• The Senate will convene at 10 a.m. Friday to continue the debate on taxes, ahead of a possible final vote later in the day.
• Republicans seemed to be inching toward victory on Thursday and picked up the support of Senator John McCain of Arizona.
• But they faced a setback late in the day when they were left scrambling to find hundreds of billions of dollars in extra revenue to satisfy concerns about the bill’s deficit effects.
• Lawmakers are now mulling options that would result in a tax increase down the road, including a possible increase in the corporate tax rate and the revival of the alternative minimum tax on wealthy individuals and some companies.
• Early Friday morning, Senator Steve Daines, Republican of Montana, announced his support of the tax bill. A spokesman for another Republican holdout, Ron Johnson of Wisconsin, said Mr. Johnson also supports the plan.
The Senate once again appears poised to pass Republicans’ sweeping tax overhaul, after party leaders picked up the votes of two holdouts, Mr. Daines and Mr. Johnson. If Senator Susan Collins of Maine signs on to the bill, and no surprise opponents pop up at the last moment, Republicans would have 50 votes.
That is enough for a victory if Vice President Mike Pence breaks the tie, even if two deficit hawks in the party remain opposed to the bill: Senators Bob Corker of Tennessee and Jeff Flake of Arizona. It could also accelerate the rush to reconcile the House and Senate versions of the tax plan before a Dec. 12 special election in Alabama, where Republicans are in danger of losing a seat.
Mr. Corker and Mr. Flake have pushed to scale back the tax cuts in the Senate bill by as much as one-third, in the wake of a report from the congressional Joint Committee on Taxation that projected the bill would add $1 trillion to deficits over the course of a decade, even after accounting for economic growth. Their insistence has angered many Republican colleagues who do not want to reduce the $1.4 trillion tax cut package.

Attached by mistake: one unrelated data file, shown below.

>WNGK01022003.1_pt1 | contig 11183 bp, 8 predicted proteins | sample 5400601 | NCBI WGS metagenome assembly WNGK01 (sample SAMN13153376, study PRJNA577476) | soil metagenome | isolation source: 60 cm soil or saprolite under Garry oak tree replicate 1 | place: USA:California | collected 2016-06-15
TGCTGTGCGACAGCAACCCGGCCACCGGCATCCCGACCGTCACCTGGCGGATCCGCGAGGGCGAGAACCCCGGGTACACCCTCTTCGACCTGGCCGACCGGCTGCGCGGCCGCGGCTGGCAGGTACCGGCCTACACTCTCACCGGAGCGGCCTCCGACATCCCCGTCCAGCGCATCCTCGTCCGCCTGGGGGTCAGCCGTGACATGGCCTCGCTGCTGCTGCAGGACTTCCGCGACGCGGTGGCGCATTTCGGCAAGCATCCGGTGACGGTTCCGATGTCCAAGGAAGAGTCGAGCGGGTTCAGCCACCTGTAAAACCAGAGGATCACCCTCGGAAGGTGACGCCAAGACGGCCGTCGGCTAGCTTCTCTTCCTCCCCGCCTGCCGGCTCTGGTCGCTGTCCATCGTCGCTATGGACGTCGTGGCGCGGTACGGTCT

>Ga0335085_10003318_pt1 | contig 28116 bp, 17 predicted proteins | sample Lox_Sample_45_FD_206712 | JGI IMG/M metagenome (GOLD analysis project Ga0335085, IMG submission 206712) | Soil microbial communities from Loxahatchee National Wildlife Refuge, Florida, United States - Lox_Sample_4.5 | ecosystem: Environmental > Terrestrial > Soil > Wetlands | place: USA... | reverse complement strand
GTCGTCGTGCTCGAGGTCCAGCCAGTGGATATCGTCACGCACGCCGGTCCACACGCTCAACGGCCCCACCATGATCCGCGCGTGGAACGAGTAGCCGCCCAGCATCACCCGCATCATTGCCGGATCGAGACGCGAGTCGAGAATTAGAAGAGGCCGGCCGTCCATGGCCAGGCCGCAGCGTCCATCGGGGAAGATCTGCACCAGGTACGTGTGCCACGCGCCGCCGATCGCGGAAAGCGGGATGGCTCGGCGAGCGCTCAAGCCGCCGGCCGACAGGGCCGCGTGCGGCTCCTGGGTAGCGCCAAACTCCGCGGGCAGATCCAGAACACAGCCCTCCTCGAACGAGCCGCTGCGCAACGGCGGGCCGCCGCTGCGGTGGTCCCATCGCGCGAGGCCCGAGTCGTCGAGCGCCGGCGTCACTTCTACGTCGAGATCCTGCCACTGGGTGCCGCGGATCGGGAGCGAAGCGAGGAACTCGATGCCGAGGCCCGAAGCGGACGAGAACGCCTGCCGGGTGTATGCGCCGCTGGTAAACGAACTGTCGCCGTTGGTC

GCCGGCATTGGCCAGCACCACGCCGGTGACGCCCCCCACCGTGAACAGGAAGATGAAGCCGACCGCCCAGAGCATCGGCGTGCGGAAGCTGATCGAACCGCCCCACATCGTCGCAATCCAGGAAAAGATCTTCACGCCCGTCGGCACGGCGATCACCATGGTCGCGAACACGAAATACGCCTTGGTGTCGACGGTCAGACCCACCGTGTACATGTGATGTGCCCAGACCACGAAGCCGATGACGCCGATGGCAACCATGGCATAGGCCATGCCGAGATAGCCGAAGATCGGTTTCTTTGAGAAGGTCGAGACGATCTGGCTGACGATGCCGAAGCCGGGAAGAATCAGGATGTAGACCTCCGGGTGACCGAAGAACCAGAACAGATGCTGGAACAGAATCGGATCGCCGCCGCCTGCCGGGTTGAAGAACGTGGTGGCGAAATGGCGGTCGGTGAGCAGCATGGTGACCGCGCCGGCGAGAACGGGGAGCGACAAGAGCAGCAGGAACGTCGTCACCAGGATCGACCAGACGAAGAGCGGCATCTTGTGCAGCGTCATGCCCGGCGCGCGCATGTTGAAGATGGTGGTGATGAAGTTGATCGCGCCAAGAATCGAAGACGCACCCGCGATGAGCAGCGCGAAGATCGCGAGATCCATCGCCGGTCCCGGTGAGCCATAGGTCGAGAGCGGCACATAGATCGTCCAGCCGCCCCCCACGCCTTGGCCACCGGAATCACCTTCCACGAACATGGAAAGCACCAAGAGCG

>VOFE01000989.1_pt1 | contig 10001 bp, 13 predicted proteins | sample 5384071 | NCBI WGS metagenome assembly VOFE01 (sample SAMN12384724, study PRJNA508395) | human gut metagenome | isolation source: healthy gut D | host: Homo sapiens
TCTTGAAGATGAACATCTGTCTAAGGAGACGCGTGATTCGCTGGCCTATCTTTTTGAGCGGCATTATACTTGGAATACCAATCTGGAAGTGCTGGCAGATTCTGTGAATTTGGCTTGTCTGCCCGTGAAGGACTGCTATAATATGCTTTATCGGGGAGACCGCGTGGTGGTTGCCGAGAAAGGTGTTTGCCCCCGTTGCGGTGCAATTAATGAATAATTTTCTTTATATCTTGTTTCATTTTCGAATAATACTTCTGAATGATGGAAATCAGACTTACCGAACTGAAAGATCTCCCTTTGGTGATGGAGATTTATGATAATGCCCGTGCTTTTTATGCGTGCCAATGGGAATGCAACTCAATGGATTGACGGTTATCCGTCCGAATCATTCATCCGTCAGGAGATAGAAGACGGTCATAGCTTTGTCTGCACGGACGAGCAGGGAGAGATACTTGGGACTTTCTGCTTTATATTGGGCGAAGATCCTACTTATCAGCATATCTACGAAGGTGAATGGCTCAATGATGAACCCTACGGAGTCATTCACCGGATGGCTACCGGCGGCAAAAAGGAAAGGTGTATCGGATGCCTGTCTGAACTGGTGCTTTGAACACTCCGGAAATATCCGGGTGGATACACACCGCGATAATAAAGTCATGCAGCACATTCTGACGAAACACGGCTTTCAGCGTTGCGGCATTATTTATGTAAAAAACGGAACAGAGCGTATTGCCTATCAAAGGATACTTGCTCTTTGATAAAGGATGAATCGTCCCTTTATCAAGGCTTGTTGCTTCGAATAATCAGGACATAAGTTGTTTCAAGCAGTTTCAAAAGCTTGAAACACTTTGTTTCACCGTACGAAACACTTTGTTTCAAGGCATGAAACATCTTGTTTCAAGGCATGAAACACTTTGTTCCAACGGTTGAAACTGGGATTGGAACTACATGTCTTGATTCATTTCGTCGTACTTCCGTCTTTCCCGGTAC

On Thursday night, Republicans were discussing several possibilities for changing the bill to address their concerns, including gradually raising the corporate tax rate in later years in order to save as much as $500 billion.
If the bill proceeds with Mr. Corker and Mr. Flake opposed, it would have no margin for error in the event of a second Senate vote, following a conference with the House to work out the bills’ differences. That could prove precarious for Republicans: Their candidate in the Alabama election, Roy Moore, is dogged by sexual misconduct allegations and locked in a tight race with Democrat Doug Jones.
If Mr. Moore loses and the seat flips to the Democrats before the tax bill is sent to President Trump’s desk, Republicans would either need to win over Mr. Corker or Mr. Flake, or to persuade House Republicans to accept the bill passed by the Senate without changes.
Republican leaders ended Thursday with the same problem they started with: They still need to secure 50 votes to be able to pass their tax bill.
Their effort appeared to be gaining momentum on Thursday, with talk of a final vote later that night or early Friday.
But by the end of the day, they were contending with twin setbacks, both involving how the bill would affect federal budget deficits.
The congressional Joint Committee on Taxation said in an analysis released on Thursday afternoon that the legislation would add $1 trillion to federal budget deficits over a decade, even after accounting for economic growth.